A new Human Rights Watch report finds that child laborers, some as young as 7 years old, who work on tobacco farms in North Carolina, Kentucky, Tennessee and Virginia, "get so sick that they throw up, get covered by pesticides and have no real protective gear"
Children as young as 7 years old are suffering serious health problem from toiling long hours in tobacco fields to harvest pesticide-laced leaves for major cigarette brands, according to a report released Wednesday.
New York City–based advocacy group Human Rights Watch (HRW) interviewed more than 140 youngsters working on tobacco farms in North Carolina, Kentucky, Tennessee and Virginia, where most American tobacco is sourced.
They reported nausea, vomiting, headaches and other health problems associated with nicotine poisoning, known colloquially as green tobacco sickness, which is common among agricultural workers who absorb the toxic substance through their skin.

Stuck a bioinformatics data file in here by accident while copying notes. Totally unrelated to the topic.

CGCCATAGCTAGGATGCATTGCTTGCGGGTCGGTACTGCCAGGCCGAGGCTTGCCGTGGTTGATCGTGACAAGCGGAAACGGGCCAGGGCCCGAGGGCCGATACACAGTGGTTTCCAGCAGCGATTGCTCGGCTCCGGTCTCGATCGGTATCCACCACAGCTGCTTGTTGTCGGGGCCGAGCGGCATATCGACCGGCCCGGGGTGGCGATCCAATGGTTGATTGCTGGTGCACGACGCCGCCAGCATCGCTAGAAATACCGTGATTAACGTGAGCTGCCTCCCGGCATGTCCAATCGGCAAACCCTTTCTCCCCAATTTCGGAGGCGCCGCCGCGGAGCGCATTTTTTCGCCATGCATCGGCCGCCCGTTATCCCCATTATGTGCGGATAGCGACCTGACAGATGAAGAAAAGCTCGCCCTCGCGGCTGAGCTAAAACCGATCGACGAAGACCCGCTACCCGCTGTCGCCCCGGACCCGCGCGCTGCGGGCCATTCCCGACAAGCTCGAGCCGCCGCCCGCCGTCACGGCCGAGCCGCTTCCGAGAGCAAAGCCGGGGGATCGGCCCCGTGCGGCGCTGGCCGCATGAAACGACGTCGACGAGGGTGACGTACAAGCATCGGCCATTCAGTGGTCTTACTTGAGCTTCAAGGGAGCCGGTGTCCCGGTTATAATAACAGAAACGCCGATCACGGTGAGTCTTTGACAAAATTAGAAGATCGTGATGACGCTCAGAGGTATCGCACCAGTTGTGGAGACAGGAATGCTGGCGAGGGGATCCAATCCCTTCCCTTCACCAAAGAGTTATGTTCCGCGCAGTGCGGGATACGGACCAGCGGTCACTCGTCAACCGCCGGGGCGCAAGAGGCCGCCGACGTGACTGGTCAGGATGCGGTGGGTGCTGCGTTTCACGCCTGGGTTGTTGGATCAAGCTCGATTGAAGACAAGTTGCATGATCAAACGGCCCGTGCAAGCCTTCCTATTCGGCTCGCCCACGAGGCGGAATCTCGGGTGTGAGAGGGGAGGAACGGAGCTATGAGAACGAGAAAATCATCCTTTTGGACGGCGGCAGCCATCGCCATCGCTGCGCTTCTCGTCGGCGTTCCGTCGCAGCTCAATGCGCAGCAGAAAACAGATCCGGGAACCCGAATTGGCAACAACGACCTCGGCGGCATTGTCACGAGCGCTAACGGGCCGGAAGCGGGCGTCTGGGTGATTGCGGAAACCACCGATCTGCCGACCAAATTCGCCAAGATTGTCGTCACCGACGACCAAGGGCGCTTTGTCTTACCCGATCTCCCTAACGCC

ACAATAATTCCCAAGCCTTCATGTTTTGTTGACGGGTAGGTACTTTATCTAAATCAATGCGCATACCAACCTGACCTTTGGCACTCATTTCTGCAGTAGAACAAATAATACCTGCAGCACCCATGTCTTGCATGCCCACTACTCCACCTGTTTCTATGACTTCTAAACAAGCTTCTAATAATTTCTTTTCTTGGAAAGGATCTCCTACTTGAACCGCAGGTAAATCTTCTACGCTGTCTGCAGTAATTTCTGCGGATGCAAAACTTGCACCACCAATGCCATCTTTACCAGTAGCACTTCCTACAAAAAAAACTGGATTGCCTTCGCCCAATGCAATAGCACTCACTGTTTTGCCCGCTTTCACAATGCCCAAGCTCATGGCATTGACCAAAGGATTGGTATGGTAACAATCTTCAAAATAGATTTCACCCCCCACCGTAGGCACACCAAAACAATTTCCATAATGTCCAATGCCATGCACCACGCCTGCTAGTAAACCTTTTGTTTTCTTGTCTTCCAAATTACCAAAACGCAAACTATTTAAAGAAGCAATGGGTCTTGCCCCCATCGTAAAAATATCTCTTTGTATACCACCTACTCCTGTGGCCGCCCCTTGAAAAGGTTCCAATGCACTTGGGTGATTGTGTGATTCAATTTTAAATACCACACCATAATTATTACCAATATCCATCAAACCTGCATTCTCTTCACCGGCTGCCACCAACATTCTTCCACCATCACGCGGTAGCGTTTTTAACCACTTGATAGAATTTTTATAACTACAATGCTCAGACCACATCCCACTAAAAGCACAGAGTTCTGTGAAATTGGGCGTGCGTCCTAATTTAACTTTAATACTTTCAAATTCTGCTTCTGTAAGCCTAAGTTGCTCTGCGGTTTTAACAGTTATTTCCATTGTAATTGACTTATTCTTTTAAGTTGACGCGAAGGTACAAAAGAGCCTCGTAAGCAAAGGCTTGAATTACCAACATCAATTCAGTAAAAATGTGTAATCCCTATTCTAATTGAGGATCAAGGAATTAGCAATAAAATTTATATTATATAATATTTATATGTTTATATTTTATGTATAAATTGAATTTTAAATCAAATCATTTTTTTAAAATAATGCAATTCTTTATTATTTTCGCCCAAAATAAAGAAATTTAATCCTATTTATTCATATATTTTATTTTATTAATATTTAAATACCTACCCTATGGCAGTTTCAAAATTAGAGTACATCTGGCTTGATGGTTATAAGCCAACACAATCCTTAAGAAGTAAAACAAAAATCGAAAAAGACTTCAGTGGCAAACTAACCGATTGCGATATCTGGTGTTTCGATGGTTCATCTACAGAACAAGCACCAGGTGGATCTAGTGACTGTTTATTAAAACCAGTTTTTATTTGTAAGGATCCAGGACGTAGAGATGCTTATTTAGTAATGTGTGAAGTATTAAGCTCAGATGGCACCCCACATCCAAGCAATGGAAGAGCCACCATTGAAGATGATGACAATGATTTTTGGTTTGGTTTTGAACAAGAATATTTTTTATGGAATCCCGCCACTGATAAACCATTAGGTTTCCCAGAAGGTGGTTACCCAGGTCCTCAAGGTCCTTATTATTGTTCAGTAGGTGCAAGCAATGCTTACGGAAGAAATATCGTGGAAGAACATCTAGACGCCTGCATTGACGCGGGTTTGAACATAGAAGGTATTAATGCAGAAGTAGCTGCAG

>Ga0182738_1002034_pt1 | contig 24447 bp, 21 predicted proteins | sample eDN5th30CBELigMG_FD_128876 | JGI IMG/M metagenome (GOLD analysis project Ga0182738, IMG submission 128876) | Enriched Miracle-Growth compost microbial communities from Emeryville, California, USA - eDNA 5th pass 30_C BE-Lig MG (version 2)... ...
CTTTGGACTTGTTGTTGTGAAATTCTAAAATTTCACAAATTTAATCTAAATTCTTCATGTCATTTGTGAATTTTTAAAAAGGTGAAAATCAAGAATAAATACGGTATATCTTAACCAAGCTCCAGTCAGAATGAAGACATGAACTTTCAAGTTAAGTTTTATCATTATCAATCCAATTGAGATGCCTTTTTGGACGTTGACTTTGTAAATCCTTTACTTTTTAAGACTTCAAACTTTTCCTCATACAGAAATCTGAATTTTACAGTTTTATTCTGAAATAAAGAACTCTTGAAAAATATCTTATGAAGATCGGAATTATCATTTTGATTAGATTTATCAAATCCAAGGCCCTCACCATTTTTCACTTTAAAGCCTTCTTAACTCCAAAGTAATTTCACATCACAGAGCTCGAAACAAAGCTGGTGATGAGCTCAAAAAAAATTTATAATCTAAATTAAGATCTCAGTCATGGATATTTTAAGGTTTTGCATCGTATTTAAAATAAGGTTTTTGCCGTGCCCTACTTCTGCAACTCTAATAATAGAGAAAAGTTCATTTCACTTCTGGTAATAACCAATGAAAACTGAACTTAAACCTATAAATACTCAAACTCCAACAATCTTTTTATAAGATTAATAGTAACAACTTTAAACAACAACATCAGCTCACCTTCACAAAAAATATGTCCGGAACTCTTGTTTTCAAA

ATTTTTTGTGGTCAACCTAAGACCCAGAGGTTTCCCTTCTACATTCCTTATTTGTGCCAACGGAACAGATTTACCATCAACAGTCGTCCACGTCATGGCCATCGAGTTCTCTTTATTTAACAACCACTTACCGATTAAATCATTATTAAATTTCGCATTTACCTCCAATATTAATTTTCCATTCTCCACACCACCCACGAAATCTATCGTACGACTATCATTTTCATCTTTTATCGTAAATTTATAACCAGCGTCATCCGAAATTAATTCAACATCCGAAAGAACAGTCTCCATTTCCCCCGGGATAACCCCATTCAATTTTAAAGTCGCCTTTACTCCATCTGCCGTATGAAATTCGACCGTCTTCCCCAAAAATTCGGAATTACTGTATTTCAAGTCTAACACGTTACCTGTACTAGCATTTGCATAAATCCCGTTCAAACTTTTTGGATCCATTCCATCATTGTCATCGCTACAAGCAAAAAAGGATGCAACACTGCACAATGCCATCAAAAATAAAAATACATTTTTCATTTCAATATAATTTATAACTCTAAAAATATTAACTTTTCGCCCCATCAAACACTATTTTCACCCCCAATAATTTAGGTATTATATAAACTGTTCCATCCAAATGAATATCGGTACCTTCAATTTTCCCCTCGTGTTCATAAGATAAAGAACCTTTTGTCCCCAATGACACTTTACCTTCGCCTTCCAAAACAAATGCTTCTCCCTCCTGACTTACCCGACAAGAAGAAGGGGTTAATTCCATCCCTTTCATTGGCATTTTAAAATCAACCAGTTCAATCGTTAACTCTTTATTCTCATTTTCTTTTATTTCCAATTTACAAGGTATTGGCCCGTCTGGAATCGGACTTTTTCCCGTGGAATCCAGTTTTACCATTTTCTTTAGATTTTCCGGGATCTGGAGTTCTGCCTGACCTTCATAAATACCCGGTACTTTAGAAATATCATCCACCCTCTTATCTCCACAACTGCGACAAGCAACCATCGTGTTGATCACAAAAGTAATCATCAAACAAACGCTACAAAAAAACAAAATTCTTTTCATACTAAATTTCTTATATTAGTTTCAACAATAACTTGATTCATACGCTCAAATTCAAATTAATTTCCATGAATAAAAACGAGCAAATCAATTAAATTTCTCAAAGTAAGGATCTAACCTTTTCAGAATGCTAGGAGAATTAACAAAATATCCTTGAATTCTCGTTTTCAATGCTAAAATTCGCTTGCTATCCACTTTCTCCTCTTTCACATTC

“The U.S. has failed America’s families by not meaningfully protecting child farmworkers from dangers to their health and safety, including on tobacco farms,” said Margaret Wurth, HRW children’s-rights researcher and co-author of the report.
“Farming is hard work anyway, but children working on tobacco farms get so sick that they throw up, get covered by pesticides and have no real protective gear.”
Much of what HRW documented remains legal. While strict provisions govern child labor in industrial environments, U.S. agriculture labor laws are much looser, allowing 12-year-olds to labor for unlimited hours outside of school on any size of farm. On small farms, there is no minimum age set for child workers.
HRW called on tobacco giants to ensure safe working practices and source responsibly. The global tobacco industry generates annual revenues of around $500 billion, but some 6 million people die each year from smoking-related diseases.
Not everyone favors stricter controls. Republican Kentucky state senator Paul Hornback says he worked in tobacco fields from when he was 10 years old and doesn’t think further legislation is necessary. “It’s hard manual labor, but there’s nothing wrong with hard manual labor,” he told the Associated Press.